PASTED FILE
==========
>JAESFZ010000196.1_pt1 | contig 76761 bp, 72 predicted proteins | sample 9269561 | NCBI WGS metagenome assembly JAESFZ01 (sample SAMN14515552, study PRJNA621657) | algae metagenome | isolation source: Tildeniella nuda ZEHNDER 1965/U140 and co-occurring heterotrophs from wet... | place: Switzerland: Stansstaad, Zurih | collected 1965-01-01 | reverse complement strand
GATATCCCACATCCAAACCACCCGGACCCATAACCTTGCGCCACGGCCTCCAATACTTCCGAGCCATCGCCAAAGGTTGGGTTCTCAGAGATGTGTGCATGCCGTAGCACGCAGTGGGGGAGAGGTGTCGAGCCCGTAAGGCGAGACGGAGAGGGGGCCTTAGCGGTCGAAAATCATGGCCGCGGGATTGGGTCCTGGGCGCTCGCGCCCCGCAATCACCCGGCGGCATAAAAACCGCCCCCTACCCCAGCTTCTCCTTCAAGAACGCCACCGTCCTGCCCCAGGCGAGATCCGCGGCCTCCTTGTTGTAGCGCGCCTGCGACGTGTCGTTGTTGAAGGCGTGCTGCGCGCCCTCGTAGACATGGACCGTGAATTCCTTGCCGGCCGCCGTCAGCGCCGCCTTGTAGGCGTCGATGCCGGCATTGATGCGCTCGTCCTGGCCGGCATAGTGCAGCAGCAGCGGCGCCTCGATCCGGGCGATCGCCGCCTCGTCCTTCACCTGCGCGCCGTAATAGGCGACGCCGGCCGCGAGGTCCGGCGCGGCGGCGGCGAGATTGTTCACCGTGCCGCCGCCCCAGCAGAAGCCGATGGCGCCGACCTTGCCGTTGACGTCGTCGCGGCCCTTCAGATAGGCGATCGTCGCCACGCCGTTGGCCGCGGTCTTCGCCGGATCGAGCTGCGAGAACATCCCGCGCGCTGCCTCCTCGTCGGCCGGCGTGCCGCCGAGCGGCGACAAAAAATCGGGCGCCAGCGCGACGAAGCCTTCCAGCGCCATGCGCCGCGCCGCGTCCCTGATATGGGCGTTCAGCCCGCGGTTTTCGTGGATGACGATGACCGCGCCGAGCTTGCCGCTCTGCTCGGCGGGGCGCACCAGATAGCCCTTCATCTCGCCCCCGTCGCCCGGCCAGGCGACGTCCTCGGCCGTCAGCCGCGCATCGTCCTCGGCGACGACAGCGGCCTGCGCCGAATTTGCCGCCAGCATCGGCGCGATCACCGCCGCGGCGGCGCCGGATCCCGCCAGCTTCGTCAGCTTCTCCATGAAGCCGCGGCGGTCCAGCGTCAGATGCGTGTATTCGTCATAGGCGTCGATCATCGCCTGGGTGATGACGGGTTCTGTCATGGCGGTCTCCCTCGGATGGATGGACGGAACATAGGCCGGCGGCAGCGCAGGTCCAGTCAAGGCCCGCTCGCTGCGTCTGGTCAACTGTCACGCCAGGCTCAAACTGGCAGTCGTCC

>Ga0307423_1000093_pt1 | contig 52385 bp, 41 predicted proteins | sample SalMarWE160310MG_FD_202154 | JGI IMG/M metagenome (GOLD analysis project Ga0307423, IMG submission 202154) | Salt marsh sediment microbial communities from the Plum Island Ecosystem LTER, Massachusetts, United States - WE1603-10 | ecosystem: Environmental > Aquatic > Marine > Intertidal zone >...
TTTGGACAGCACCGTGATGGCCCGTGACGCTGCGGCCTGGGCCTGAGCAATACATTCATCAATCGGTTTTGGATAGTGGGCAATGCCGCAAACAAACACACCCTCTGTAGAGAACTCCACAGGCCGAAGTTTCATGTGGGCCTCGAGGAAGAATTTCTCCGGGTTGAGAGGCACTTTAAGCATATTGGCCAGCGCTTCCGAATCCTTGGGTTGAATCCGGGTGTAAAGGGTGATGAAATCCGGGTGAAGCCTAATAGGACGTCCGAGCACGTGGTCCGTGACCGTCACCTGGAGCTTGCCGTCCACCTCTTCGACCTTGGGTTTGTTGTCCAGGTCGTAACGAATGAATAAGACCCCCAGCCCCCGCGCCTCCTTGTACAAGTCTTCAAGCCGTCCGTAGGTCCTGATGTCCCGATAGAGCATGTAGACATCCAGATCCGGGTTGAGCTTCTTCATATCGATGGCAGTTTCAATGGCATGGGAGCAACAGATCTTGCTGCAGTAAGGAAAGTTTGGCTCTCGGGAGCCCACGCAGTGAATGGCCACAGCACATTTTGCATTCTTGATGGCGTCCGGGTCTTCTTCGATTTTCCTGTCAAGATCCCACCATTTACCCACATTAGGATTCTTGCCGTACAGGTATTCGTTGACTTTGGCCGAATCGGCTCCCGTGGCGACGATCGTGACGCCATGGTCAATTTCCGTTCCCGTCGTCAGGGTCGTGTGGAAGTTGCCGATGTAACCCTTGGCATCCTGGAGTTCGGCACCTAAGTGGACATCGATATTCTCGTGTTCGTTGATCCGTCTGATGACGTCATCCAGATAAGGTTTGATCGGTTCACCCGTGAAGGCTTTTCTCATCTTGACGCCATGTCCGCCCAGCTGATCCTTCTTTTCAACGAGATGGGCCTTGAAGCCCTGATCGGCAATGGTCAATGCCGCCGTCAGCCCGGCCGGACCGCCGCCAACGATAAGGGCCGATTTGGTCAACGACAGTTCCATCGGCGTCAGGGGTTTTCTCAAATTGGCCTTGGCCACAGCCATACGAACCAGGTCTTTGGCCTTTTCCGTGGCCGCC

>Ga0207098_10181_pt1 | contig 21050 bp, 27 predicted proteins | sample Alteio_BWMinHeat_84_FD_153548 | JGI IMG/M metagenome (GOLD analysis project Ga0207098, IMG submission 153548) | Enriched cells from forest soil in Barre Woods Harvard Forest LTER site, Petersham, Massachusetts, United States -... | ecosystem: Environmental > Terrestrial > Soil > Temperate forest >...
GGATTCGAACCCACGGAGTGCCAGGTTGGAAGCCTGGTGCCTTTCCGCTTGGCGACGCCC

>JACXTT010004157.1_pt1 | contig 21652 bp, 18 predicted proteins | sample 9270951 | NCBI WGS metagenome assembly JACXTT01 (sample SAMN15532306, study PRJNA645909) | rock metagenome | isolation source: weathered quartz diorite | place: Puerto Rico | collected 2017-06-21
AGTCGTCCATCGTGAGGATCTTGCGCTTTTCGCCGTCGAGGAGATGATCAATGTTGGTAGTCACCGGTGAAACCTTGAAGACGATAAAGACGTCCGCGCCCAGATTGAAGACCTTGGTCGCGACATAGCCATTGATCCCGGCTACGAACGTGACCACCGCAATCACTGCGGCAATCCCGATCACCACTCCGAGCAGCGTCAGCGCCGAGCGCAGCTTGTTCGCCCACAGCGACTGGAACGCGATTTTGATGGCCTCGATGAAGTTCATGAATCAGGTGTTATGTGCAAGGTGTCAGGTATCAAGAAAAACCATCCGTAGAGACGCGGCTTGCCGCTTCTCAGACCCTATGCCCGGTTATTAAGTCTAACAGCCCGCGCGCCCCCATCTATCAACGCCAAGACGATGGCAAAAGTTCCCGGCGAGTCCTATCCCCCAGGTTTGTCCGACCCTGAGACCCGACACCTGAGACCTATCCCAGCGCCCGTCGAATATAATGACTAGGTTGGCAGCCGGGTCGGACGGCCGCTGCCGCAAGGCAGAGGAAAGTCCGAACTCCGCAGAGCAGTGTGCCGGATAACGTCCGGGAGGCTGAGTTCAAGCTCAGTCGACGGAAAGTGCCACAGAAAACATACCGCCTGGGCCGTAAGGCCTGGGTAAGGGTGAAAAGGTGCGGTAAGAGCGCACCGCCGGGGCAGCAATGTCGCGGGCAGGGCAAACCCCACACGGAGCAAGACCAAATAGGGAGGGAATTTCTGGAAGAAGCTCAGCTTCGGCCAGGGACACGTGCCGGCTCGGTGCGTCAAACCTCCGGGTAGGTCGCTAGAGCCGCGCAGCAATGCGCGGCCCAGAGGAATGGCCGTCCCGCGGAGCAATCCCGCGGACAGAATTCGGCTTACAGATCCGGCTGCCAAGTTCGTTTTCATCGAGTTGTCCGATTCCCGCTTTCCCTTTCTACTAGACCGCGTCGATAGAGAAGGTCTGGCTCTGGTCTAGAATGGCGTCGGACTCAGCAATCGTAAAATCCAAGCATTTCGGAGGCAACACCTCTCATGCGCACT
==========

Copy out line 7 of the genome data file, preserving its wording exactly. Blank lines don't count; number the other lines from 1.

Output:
>JACXTT010004157.1_pt1 | contig 21652 bp, 18 predicted proteins | sample 9270951 | NCBI WGS metagenome assembly JACXTT01 (sample SAMN15532306, study PRJNA645909) | rock metagenome | isolation source: weathered quartz diorite | place: Puerto Rico | collected 2017-06-21